Iron Mountain & Helena Railroad v. Johnson
Annotate this Case
119 U.S. 608 (1887)
U.S. Supreme Court
Iron Mountain & Helena Railroad v. Johnson, 119 U.S. 608 (1887)
Iron Mountain and Helena Railroad v. Johnson
Argued December 10, 1886
Decided January 10, 1887
119 U.S. 608
There is nothing in the nature of the possession of a railroad, or of a section of a railroad, which takes it out of the operation of the language of the Statutes of Arkansas against forcible entry and detainer, or out of the general principle which lies at the foundation of all suits of forcible entry and detainer, that the law will not sanction or support a possession acquired by violence, but will, when appealed to in this form of action, compel the party who thus gains possession to surrender it to the party whom he dispossessed, without inquiring which party owns the property or has the legal right to the possession.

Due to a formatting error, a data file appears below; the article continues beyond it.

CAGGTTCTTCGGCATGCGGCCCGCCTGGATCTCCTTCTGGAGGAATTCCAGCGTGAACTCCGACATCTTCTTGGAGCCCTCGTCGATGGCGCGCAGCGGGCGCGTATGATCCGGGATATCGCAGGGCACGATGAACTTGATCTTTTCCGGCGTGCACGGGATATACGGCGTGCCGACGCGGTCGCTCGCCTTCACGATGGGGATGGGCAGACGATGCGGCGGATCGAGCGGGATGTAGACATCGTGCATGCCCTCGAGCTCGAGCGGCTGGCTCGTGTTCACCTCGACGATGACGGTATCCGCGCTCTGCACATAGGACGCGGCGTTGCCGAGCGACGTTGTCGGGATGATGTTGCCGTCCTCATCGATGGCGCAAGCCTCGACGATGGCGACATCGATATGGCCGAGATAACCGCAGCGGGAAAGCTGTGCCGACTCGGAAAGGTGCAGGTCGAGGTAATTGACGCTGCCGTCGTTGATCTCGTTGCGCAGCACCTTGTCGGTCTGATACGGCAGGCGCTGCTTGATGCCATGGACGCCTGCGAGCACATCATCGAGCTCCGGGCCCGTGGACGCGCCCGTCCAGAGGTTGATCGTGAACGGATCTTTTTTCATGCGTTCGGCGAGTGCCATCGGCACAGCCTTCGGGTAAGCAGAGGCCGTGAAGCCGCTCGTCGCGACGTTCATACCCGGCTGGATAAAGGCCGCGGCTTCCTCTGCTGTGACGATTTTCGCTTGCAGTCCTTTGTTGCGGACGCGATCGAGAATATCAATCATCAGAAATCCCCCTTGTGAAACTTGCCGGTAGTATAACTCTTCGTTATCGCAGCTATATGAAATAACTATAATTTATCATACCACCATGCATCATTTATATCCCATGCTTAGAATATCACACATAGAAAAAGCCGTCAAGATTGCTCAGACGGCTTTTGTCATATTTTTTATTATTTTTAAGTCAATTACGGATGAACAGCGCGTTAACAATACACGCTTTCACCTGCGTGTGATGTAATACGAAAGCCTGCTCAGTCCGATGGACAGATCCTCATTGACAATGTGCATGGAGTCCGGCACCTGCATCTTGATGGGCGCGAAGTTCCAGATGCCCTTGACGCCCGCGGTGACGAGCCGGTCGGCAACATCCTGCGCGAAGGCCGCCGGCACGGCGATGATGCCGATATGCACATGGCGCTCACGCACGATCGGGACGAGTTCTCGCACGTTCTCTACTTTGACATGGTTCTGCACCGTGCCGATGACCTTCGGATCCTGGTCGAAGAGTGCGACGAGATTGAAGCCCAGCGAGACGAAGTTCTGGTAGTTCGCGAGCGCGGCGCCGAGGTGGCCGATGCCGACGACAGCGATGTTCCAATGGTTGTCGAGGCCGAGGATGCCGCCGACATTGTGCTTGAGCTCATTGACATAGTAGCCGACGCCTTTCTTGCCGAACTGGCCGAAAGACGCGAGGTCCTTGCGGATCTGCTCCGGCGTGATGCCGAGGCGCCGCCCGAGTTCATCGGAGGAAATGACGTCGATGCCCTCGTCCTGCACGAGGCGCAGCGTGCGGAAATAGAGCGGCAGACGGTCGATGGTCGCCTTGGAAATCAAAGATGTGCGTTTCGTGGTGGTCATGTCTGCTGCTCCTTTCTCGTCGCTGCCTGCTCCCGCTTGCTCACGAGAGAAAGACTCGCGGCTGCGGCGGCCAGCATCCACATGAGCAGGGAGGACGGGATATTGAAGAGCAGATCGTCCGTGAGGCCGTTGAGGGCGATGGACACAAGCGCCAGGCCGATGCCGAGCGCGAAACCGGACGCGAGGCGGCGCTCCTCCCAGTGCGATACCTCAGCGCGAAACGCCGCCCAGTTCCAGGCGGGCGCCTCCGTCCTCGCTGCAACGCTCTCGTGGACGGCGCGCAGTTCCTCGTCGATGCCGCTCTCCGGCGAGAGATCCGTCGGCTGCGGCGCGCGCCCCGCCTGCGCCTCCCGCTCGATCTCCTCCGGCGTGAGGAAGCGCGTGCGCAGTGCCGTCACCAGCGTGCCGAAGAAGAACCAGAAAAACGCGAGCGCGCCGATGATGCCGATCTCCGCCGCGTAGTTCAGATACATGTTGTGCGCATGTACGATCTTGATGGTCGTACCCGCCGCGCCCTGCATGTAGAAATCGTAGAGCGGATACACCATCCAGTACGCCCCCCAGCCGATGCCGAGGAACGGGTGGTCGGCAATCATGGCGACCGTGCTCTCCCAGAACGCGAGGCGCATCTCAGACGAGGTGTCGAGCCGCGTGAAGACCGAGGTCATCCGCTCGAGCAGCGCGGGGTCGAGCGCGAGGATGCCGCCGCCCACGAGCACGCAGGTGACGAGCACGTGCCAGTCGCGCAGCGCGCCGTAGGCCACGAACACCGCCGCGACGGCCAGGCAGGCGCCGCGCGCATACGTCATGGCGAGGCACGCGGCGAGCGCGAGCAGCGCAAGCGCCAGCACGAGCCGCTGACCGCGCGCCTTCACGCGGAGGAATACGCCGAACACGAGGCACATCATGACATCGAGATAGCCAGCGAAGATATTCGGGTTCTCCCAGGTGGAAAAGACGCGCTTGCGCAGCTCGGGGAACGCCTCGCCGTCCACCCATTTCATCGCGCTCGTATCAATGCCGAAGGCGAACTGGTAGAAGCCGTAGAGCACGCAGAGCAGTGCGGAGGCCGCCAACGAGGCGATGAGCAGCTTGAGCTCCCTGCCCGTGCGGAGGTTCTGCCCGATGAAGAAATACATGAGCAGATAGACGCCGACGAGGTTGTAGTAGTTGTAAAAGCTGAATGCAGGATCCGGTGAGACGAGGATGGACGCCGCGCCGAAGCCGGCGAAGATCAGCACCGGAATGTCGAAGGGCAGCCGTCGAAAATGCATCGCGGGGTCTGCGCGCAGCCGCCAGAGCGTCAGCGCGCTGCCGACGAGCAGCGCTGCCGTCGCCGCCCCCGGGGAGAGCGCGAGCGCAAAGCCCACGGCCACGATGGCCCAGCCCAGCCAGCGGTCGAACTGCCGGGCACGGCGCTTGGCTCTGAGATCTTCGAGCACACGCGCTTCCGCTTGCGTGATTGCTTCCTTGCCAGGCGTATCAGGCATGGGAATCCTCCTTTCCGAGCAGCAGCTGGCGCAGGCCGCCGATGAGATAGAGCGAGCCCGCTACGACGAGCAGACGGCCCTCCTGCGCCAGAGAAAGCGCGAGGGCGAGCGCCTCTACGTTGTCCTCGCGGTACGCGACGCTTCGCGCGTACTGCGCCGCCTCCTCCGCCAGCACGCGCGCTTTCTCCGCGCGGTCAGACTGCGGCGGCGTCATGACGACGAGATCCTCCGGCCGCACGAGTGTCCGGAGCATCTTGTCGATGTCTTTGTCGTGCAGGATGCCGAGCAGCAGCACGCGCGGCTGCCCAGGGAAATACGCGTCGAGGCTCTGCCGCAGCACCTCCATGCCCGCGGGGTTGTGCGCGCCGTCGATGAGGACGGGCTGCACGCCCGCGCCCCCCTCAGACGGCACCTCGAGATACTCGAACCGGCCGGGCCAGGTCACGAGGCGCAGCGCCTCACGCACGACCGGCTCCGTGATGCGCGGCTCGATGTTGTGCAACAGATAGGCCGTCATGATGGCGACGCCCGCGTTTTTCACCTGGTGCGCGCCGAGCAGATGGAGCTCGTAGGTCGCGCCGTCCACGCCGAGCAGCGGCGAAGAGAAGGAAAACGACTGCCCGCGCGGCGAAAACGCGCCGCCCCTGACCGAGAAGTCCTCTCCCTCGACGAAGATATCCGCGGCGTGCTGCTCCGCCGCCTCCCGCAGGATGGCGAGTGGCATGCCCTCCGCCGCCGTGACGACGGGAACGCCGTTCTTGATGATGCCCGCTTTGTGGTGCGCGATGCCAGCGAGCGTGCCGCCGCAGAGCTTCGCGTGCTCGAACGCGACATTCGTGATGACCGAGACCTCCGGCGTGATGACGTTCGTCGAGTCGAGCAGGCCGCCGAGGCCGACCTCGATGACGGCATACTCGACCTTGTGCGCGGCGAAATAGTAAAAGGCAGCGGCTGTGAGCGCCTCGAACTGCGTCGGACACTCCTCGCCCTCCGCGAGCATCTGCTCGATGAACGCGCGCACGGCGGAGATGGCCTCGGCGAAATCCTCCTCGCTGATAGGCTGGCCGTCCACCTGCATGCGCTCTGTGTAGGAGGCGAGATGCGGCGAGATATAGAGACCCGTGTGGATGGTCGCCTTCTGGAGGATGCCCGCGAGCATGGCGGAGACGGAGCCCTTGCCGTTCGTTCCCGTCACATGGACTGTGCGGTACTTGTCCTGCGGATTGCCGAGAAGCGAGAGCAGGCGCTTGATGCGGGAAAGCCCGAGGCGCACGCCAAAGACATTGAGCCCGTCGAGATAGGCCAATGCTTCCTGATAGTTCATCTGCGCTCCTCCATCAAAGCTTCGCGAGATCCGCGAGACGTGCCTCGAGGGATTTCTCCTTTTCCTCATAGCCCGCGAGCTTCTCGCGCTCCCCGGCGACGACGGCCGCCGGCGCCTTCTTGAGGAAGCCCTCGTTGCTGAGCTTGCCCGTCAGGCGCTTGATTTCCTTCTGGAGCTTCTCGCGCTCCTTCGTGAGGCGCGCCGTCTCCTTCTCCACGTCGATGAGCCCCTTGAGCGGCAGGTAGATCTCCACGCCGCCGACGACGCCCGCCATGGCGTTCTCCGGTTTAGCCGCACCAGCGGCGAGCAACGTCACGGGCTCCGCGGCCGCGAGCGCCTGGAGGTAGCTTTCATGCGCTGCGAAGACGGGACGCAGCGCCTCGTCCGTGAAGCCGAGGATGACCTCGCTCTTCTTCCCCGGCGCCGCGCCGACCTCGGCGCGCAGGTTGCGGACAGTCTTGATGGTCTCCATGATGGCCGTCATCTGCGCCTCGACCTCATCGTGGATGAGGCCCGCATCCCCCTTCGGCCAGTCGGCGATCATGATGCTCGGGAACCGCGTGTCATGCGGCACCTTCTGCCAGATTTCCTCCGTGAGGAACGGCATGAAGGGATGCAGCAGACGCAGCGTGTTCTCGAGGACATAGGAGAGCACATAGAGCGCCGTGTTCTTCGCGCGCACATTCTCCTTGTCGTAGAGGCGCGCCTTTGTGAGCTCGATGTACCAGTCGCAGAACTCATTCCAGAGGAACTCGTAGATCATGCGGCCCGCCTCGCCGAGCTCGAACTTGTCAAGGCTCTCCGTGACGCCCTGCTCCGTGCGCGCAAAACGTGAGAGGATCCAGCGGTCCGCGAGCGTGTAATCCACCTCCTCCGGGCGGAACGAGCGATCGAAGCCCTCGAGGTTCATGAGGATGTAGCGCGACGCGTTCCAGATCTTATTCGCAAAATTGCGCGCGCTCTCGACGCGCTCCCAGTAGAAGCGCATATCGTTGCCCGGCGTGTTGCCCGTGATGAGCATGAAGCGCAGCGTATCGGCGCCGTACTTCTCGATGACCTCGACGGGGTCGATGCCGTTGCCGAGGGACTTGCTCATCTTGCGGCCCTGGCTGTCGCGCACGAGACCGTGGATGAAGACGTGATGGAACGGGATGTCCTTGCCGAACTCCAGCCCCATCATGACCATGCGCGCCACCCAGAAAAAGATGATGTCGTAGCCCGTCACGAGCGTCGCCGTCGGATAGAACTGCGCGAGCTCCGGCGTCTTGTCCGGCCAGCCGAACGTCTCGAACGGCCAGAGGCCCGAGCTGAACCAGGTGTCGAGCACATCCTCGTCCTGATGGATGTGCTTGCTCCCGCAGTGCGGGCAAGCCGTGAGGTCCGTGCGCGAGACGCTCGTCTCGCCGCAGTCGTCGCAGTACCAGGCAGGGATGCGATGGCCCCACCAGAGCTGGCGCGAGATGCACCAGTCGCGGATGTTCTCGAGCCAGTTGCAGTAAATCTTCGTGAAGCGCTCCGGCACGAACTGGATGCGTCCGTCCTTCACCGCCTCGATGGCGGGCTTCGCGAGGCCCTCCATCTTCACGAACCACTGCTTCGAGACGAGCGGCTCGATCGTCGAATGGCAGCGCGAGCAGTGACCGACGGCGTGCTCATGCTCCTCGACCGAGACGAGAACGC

This was an action of forcible entry and detainer. The case is stated in the opinion of the Court.
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